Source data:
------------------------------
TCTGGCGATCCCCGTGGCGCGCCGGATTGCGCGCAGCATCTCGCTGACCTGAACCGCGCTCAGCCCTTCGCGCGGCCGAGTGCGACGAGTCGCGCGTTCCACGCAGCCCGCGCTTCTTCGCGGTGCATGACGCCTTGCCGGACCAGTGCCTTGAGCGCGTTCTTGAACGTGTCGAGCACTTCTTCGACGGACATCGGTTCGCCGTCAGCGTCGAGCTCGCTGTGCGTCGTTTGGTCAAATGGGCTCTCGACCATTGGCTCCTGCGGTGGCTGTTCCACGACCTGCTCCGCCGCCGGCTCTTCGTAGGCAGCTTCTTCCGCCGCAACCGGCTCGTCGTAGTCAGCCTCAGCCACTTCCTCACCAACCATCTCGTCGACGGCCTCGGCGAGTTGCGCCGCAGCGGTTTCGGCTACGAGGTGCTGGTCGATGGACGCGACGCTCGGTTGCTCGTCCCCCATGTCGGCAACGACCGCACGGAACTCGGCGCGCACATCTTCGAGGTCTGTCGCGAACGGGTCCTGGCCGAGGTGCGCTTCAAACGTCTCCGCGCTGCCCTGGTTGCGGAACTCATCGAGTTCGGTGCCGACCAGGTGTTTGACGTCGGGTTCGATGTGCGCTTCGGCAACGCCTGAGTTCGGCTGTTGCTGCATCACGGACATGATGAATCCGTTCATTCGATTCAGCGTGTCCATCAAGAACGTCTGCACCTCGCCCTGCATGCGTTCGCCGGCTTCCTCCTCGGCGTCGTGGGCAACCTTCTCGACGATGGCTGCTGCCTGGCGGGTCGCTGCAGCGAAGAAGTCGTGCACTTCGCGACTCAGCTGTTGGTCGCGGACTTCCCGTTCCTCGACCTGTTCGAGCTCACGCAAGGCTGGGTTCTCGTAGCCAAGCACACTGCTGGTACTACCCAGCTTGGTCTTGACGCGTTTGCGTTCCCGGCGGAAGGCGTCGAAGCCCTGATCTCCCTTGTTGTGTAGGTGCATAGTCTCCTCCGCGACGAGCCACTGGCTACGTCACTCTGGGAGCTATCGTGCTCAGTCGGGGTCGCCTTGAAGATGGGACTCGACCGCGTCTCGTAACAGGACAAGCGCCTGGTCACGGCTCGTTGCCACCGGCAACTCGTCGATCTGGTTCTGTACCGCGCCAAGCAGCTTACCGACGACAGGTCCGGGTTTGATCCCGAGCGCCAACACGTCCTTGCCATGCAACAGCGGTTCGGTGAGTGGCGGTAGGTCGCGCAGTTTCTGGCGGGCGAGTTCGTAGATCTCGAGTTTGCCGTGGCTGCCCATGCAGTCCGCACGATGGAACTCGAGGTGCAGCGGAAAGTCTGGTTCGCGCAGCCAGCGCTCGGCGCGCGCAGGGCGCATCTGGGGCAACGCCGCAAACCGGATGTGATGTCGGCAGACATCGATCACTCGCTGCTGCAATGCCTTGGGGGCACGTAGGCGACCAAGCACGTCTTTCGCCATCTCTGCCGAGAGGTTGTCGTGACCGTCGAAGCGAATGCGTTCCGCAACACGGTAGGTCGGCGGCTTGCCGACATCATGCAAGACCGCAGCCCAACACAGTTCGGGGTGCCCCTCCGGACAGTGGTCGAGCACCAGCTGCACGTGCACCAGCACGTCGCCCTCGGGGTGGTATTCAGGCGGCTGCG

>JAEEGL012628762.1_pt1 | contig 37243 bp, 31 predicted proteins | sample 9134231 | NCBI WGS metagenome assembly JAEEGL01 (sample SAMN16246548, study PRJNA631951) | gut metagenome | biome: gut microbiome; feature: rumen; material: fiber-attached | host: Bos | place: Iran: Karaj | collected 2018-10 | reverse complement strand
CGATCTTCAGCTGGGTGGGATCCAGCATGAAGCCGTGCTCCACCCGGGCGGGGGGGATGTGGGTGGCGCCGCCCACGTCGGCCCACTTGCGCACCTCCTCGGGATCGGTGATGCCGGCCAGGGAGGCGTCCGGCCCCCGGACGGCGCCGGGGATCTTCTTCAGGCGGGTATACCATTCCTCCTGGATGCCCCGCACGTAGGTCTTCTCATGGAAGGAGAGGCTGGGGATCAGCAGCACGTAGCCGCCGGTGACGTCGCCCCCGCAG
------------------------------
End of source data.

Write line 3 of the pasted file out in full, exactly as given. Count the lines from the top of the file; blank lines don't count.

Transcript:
CGATCTTCAGCTGGGTGGGATCCAGCATGAAGCCGTGCTCCACCCGGGCGGGGGGGATGTGGGTGGCGCCGCCCACGTCGGCCCACTTGCGCACCTCCTCGGGATCGGTGATGCCGGCCAGGGAGGCGTCCGGCCCCCGGACGGCGCCGGGGATCTTCTTCAGGCGGGTATACCATTCCTCCTGGATGCCCCGCACGTAGGTCTTCTCATGGAAGGAGAGGCTGGGGATCAGCAGCACGTAGCCGCCGGTGACGTCGCCCCCGCAG